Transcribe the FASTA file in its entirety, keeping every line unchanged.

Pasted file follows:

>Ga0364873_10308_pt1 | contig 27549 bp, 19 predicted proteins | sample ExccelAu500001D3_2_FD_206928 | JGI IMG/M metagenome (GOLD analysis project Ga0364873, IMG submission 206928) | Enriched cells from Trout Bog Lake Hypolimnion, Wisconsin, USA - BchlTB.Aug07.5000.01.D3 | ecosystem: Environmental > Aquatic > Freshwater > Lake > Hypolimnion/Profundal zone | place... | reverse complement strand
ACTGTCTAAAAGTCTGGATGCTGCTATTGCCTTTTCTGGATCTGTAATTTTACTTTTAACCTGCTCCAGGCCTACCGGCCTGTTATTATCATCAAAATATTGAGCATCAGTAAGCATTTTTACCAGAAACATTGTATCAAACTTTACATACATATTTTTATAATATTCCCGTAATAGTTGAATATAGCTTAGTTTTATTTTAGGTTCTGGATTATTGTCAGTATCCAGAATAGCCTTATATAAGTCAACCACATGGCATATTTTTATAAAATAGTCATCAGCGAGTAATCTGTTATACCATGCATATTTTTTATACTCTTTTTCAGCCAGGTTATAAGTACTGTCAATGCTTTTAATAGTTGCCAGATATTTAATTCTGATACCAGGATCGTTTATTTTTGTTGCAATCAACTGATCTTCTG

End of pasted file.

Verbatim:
>Ga0364873_10308_pt1 | contig 27549 bp, 19 predicted proteins | sample ExccelAu500001D3_2_FD_206928 | JGI IMG/M metagenome (GOLD analysis project Ga0364873, IMG submission 206928) | Enriched cells from Trout Bog Lake Hypolimnion, Wisconsin, USA - BchlTB.Aug07.5000.01.D3 | ecosystem: Environmental > Aquatic > Freshwater > Lake > Hypolimnion/Profundal zone | place... | reverse complement strand
ACTGTCTAAAAGTCTGGATGCTGCTATTGCCTTTTCTGGATCTGTAATTTTACTTTTAACCTGCTCCAGGCCTACCGGCCTGTTATTATCATCAAAATATTGAGCATCAGTAAGCATTTTTACCAGAAACATTGTATCAAACTTTACATACATATTTTTATAATATTCCCGTAATAGTTGAATATAGCTTAGTTTTATTTTAGGTTCTGGATTATTGTCAGTATCCAGAATAGCCTTATATAAGTCAACCACATGGCATATTTTTATAAAATAGTCATCAGCGAGTAATCTGTTATACCATGCATATTTTTTATACTCTTTTTCAGCCAGGTTATAAGTACTGTCAATGCTTTTAATAGTTGCCAGATATTTAATTCTGATACCAGGATCGTTTATTTTTGTTGCAATCAACTGATCTTCTG